Above: Grade 12 student Anthony Vecchiarelli attended the 2014 StemCellTalks Toronto symposium (photo courtesy of Nika Shakiba).
On March 7, 2014, over 100 of Toronto’s brightest high school students had the opportunity to take part in the fifth annual StemCellTalks Toronto symposium. The goal of the symposium was to provide an interactive and stimulating environment for students to explore the basics of stem cell biology, as well as the ethical issues surrounding stem cell therapies. This year’s focus was directed towards spinal cord injuries (SCI).
Joining us in this year’s symposium were some of the world’s finest leaders in the field of stem cell biology and bioengineering. Guest speakers included Dr. Allison Brown, Dr. Derek van der Kooy, and Ms. Barbara Turnbull, who each, in addition to the other excellent speakers, offered a new perspective and insight into the world of stem cell ethics, therapies, and most interestingly a look into the patients’ minds.
With SCI being the focus of this year’s symposium, one of the featured presentations looked to compare tissue engineering versus endogenous repair for treating SCI. Tissue engineering essentially involves using biomaterials to deliver differentiated stem cells to the injury site, then using growth factors to speed up the growth of these cells. Cells embedded in hydrogel are implanted into the body via a needle, which hopefully cure the injury. The other method presented was endogenous (meaning ‘from within’) repair, which aims to activate stem cells already within the spinal cord that are dormant or inactive, using drugs. Overall, endogenous repair offers the advantage of convenience and mass production, because of the simplicity of confining the treatment to a pill. However, it lacks consumer trust because it seems unlikely that a “magical pill” can solve such a serious injury. Tissue engineering, however, seems to be a more legitimate means of treatment, though it failed to show promise for use on a larger scale. In addition, it proved to be problematic for elderly patients who will likely be unable to undergo a surgery.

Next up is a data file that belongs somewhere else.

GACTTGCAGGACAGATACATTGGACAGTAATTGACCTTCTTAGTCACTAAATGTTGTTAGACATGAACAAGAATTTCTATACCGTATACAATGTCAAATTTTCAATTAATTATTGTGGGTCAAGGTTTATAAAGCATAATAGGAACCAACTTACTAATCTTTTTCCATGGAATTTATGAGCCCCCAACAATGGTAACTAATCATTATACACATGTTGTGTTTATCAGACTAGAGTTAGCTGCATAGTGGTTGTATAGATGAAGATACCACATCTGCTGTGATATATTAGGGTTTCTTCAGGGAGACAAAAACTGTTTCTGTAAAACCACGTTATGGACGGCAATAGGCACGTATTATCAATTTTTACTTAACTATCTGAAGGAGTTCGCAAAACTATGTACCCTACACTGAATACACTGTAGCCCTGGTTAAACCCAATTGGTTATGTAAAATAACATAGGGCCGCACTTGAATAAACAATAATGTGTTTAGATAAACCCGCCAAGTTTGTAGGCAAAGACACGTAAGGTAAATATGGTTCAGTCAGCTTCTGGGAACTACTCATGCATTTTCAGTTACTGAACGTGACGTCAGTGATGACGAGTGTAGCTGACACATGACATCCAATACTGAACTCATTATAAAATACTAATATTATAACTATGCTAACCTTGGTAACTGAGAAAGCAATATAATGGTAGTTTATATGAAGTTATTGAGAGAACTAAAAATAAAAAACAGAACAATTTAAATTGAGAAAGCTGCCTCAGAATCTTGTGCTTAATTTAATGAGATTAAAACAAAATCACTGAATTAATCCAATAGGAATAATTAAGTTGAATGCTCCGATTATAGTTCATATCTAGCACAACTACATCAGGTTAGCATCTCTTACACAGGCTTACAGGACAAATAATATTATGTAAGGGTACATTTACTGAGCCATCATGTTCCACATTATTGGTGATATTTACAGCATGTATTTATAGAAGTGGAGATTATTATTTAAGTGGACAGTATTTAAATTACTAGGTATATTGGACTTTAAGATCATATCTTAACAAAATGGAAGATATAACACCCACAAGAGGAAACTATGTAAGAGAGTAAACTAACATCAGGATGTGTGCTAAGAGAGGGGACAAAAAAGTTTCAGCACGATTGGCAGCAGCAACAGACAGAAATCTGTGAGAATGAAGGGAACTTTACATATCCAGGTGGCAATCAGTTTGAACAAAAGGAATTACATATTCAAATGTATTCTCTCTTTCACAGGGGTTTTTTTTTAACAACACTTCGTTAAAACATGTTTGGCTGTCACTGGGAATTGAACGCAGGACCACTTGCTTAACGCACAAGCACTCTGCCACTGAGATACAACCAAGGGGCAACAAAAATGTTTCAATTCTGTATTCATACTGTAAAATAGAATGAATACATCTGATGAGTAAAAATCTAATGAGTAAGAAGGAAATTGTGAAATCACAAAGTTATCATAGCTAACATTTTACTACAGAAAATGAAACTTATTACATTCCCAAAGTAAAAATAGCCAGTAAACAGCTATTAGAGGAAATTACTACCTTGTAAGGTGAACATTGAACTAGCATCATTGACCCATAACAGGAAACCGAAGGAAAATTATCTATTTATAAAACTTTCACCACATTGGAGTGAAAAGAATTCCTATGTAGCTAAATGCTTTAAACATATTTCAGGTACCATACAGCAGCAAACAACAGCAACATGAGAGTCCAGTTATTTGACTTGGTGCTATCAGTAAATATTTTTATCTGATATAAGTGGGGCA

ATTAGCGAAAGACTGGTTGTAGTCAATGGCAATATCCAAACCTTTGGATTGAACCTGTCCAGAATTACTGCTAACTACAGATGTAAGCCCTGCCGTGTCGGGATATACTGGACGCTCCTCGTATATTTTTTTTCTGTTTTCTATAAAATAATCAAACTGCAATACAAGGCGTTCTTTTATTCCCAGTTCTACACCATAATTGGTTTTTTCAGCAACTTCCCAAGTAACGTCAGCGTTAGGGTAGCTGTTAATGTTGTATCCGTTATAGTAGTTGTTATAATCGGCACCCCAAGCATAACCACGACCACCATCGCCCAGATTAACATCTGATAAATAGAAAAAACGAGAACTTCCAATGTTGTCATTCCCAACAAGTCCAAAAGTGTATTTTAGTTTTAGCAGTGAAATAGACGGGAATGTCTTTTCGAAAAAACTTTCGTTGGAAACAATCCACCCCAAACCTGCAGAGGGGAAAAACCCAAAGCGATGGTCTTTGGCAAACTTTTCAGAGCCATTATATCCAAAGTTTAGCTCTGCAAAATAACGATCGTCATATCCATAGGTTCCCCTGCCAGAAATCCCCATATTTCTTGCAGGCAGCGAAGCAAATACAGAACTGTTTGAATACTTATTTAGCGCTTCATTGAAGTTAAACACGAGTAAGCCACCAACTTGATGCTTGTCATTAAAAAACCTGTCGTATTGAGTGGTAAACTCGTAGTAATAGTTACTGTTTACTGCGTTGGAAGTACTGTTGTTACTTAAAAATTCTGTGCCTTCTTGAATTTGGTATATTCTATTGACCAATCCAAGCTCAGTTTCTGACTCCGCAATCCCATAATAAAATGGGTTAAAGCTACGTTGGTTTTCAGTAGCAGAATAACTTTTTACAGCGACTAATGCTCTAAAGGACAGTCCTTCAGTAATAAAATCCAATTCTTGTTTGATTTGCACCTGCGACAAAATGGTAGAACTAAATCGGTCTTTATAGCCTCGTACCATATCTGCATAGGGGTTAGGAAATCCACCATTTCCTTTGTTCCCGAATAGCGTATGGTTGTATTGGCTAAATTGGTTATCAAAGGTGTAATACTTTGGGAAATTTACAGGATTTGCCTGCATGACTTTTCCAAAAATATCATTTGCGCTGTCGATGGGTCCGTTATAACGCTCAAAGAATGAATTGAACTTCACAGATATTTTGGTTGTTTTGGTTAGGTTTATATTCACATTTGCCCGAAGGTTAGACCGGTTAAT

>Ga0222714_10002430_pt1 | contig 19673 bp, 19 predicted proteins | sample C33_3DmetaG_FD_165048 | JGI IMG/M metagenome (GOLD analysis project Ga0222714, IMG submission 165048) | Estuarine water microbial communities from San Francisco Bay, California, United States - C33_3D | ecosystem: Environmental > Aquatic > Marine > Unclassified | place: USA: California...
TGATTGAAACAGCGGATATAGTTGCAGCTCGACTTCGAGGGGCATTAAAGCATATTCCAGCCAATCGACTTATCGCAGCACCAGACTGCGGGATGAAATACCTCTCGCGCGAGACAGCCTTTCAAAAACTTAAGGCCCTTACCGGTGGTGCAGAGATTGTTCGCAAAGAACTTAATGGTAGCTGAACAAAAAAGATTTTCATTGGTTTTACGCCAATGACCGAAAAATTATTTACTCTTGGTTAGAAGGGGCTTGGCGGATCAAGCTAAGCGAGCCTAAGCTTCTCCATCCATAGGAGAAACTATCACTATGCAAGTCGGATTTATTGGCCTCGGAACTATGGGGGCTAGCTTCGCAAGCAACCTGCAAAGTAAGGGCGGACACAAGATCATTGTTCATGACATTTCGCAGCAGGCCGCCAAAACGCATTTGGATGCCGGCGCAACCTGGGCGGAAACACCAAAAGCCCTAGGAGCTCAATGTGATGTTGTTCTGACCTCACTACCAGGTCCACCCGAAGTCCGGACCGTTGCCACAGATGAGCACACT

In my opinion, what made the entire experience not only exciting but also memorable was that the symposium was geared towards educating students in a fun and immersive environment that allowed for questions, discussion periods, knowledge sharing sessions, as well as table discussions, which gave me the chance to take a pause and talk to other students sitting at my table about the current topic at hand. Another great feature of the symposium was the involvement of breakout leaders, who are graduate students in the field of stem cells, who sat at each table and helped with understanding the material as well as adding in their own opinions and two cents about the topics at hand. This further enriched the experience by adding another dimension in which students were able to engage themselves in the learning and also benefit from career mentorship opportunities.
Furthermore, I would like to give a big thank you to all those involved in planning and carrying out this event because it opened up the minds of everyone in attendance, and shed light on several concepts and therapies that students in high school may not have been aware of yet.
At this point it is clear that stem cells will play a prominent role in the future of health care, the only question is, when?
StemCellTalks is an outreach initiative established to facilitate knowledge transfer between academia and high school students pertaining to the science and practical ethics of stem cells. For more information, visit stemcelltalks.ca.